The developers conference that I just returned from wasn't short on excitement. From standing-room technical sessions to wall-to-wall crowds waiting for the keynote to free giveaways (tablets for all and TVs for a lucky few), over a thousand people packed the St. Francis in San Francisco.
Nope - this was neither WWDC nor Google I/O - this was the first-ever global Samsung Developers Conference.
Without a doubt, Samsung is positioning itself as the digital platform for a "connected life." Samsung believes the connected life starts with smartphones and tablets but extends into the entire "connected home," from TVs to refrigerators to dishwashers. But not only is Samsung creating hardware, it's investing in "soft wares" - people - through global Open Innovation Centers to grow startups and foster innovation.
While many of us don't expect our home appliances to send status updates of our eating habits or flavor of ice cream, it's certainly plausible that the interconnectedness of our homes is just beginning.
Many view Samsung as the king of Android devices and TVs, capturing 95 percent of all Android smartphone profits and selling two TVs every second. But no king can remain content in this digital game of thrones, lest they find themselves in the company of Nokia and RIM.
While Samsung pushes forward, its strategy raises more questions about the state of Android and the digital life.
Samsung continues to introduce new capabilities for its smartphone and tablet devices, from pen-based input to KNOX (enterprise-oriented security and device management) to multiscreen to AllShare for media management to gesture and motion based interactions. With these features, though, come Samsung-specific APIs and implicitly a Samsung-specific version of Android.
Some have compared this to the Amazon Kindle forking of Android, but what we effectively get is a Samsung application experience, not an Android experience. While Samsung retains mindshare and marketshare for Android, this would appear to create a new type of fragmentation within the Android ecosystem, forcing publishers not only to choose the Android platform and Android versions - but devices.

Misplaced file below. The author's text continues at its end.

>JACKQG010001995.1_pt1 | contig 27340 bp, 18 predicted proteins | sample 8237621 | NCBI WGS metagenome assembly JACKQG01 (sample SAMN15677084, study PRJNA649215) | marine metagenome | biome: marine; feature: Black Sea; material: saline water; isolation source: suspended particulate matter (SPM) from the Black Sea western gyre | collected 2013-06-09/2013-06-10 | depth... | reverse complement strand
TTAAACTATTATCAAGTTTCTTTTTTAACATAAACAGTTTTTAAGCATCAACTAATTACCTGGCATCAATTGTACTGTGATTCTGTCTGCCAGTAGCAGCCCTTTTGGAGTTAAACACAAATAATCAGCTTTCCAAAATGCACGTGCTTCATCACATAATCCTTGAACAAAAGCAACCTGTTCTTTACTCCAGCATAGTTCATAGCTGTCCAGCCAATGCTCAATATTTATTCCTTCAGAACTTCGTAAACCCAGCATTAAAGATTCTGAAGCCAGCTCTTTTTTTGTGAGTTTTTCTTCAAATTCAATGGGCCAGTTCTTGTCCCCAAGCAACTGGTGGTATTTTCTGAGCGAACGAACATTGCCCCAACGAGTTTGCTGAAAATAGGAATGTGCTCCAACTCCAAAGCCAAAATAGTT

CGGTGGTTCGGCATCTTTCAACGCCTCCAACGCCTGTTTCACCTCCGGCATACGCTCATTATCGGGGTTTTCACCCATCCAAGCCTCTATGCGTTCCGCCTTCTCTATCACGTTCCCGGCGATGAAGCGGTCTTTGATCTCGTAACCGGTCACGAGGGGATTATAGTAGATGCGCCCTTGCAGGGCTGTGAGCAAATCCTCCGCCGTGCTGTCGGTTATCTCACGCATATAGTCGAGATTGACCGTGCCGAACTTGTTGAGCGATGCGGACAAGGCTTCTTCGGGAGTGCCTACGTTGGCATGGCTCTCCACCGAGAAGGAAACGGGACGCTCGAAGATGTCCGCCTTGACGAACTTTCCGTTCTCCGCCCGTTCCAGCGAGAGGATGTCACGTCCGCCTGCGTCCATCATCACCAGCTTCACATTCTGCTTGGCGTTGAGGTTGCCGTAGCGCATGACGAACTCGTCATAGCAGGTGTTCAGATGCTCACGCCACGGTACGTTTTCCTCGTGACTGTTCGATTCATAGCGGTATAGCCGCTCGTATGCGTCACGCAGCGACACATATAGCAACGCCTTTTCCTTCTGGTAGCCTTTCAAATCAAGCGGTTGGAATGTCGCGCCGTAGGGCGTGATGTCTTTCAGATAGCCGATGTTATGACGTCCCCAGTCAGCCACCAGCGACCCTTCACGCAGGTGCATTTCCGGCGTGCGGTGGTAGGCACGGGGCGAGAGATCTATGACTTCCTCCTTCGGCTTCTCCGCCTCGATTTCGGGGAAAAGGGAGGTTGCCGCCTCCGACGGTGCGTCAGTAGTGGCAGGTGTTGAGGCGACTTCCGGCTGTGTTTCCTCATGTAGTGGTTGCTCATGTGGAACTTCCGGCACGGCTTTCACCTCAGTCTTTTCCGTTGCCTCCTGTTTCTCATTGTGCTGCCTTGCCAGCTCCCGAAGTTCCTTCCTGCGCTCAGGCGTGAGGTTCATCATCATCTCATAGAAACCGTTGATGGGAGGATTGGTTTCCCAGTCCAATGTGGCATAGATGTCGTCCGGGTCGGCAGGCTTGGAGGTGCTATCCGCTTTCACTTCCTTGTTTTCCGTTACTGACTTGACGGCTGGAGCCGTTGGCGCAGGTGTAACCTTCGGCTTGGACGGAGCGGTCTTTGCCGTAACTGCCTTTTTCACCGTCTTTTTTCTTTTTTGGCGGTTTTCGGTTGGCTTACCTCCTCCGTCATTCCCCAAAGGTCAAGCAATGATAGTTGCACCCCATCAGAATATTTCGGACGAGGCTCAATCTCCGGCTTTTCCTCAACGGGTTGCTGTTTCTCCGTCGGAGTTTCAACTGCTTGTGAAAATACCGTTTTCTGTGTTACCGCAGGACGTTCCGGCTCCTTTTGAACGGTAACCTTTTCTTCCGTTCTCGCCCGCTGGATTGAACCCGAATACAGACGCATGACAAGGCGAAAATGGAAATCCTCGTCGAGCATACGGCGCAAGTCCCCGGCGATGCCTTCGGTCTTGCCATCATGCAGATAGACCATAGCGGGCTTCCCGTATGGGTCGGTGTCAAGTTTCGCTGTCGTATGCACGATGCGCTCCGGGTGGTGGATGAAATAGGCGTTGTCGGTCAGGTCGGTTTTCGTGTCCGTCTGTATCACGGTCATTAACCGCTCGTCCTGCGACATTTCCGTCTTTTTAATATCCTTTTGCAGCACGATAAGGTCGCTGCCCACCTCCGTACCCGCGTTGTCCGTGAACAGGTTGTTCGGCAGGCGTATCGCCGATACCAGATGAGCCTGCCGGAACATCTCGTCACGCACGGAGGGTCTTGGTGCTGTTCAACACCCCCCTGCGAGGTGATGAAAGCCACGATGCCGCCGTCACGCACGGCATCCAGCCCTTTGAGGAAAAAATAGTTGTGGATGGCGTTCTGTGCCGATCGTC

The TV as the Primary Screen?
There were lots of demos and sessions focused on the TV as a - if not the - primary screen, from SDKs to enable multiscreen capabilities to media sharing across mobile devices and TV via AllShare (via DLNA). The application development process for TV was interesting as well, as Samsung is striving to simplify the development and submission process by providing cross-platform emulators (and remote testing of actual hardware devices) via VirtualBox with an integrated Eclipse-based development environment.
Applications can be developed in HTML5 (they use a flavor of WebKit). In addition, the keynote hinted at their focus on gaming (with a short speech from Unity and a video of an integrated smartphone and controller) but the breakout session dove into more details about their use of PPAPI (Pepper PlugIn API) and PNaCl (Portable Native Client) for performance and optimization on the TV.
Samsung also described the Evolution Kit, a paperback-size hardware attachment to upgrade legacy TVs to the latest capabilities; however, this device is neither small nor cheap (listed at $299) and remains proprietary to Samsung TVs.
Even with this upgrade path and their support for Smooth Streaming and MPEG-DASH, the question remains whether this model of television as the "first screen" - one that is orthogonal to Apple TV and Chromecast - is the right one. For a company that sells two TVs each second, it just may be the only one.
Is Social Actually Anti-Social?
One of the demos during the keynote highlighted a user experience that has been promoted by others (both platform and application developers): extending the mobile experience by overlaying mobile content onto the TV, e.g., tweets, status updates, polls, etc.
However, this model of using the television essentially as an external monitor effectively turns a social experience (e.g., watching a live event, series finale, etc.) into a personal one - do I really want to see you post a picture of the cheese dip when the Rams are 4th and goal with only seconds left on the clock?
Complexity or Simplicity?
At the heart of the discussion is how publishers and users will react in the long term to Samsung’s approach to innovation. While they continue to redefine and evolve their Android landscape, the ecosystem of devices and capabilities (e.g., AllShare, KNOX, multiscreen, gestures, motion, pen-based input, etc.) takes us down a road that is seemingly complex, especially as compared to the Apple expectation of simplicity.
Both approaches can succeed, though the journey forward will be fragmented and bumpy.